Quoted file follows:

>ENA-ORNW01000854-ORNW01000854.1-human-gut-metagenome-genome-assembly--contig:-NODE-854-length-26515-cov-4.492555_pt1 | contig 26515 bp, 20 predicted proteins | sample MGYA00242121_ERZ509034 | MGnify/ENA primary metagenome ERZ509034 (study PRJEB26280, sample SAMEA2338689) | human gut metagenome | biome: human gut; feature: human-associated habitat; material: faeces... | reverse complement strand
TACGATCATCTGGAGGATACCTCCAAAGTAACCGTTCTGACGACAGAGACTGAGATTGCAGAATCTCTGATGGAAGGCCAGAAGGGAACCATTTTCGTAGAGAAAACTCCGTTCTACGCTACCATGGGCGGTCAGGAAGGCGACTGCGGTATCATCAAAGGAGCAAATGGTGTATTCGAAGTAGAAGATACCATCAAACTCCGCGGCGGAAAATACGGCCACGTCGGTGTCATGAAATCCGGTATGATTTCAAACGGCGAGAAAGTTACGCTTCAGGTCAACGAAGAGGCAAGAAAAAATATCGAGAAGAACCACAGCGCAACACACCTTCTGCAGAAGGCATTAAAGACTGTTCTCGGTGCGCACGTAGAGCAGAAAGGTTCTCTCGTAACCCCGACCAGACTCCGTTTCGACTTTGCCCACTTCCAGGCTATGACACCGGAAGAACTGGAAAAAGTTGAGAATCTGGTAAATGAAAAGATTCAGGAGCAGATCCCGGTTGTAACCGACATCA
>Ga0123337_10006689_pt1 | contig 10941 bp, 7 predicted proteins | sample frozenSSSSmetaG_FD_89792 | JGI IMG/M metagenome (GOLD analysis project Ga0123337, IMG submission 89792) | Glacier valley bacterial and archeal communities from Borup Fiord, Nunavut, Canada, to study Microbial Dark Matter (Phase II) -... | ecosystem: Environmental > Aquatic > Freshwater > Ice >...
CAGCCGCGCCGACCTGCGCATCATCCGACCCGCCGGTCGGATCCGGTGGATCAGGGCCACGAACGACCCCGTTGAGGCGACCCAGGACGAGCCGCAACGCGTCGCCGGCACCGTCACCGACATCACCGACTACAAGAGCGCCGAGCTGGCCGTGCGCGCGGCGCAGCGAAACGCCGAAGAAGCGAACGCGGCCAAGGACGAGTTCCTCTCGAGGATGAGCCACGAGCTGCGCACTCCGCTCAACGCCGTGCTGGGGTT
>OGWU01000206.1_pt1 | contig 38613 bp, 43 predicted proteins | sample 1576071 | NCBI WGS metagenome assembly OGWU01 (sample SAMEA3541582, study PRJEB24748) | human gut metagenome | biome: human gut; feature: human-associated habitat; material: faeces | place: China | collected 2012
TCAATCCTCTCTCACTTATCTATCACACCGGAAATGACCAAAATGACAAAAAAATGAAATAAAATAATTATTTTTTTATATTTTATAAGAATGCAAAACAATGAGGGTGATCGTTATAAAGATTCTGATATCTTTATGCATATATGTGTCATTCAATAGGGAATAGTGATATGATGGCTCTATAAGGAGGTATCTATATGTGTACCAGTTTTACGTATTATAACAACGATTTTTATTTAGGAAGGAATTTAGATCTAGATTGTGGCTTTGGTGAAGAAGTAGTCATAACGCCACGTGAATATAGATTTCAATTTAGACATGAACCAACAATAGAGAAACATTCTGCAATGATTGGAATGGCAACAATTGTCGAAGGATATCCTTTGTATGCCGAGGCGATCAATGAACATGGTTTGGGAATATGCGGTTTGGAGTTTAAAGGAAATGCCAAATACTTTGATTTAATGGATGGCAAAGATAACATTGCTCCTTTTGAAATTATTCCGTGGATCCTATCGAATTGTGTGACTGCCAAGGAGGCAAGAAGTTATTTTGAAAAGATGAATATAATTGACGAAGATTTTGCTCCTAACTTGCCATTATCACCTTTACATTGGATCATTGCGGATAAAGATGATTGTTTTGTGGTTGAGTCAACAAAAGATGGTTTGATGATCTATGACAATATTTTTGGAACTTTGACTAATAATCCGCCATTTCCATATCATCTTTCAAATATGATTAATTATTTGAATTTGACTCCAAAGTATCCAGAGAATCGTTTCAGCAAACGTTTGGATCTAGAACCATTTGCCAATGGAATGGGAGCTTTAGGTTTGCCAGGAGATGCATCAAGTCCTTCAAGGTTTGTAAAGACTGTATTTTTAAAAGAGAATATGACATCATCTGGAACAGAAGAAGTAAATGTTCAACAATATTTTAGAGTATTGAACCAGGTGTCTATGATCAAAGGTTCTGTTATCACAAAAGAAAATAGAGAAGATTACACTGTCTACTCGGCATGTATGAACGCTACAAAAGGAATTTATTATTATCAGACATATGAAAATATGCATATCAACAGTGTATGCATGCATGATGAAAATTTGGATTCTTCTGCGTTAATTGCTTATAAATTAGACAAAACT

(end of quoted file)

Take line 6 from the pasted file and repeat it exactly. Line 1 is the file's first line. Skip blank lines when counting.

TCAATCCTCTCTCACTTATCTATCACACCGGAAATGACCAAAATGACAAAAAAATGAAATAAAATAATTATTTTTTTATATTTTATAAGAATGCAAAACAATGAGGGTGATCGTTATAAAGATTCTGATATCTTTATGCATATATGTGTCATTCAATAGGGAATAGTGATATGATGGCTCTATAAGGAGGTATCTATATGTGTACCAGTTTTACGTATTATAACAACGATTTTTATTTAGGAAGGAATTTAGATCTAGATTGTGGCTTTGGTGAAGAAGTAGTCATAACGCCACGTGAATATAGATTTCAATTTAGACATGAACCAACAATAGAGAAACATTCTGCAATGATTGGAATGGCAACAATTGTCGAAGGATATCCTTTGTATGCCGAGGCGATCAATGAACATGGTTTGGGAATATGCGGTTTGGAGTTTAAAGGAAATGCCAAATACTTTGATTTAATGGATGGCAAAGATAACATTGCTCCTTTTGAAATTATTCCGTGGATCCTATCGAATTGTGTGACTGCCAAGGAGGCAAGAAGTTATTTTGAAAAGATGAATATAATTGACGAAGATTTTGCTCCTAACTTGCCATTATCACCTTTACATTGGATCATTGCGGATAAAGATGATTGTTTTGTGGTTGAGTCAACAAAAGATGGTTTGATGATCTATGACAATATTTTTGGAACTTTGACTAATAATCCGCCATTTCCATATCATCTTTCAAATATGATTAATTATTTGAATTTGACTCCAAAGTATCCAGAGAATCGTTTCAGCAAACGTTTGGATCTAGAACCATTTGCCAATGGAATGGGAGCTTTAGGTTTGCCAGGAGATGCATCAAGTCCTTCAAGGTTTGTAAAGACTGTATTTTTAAAAGAGAATATGACATCATCTGGAACAGAAGAAGTAAATGTTCAACAATATTTTAGAGTATTGAACCAGGTGTCTATGATCAAAGGTTCTGTTATCACAAAAGAAAATAGAGAAGATTACACTGTCTACTCGGCATGTATGAACGCTACAAAAGGAATTTATTATTATCAGACATATGAAAATATGCATATCAACAGTGTATGCATGCATGATGAAAATTTGGATTCTTCTGCGTTAATTGCTTATAAATTAGACAAAACT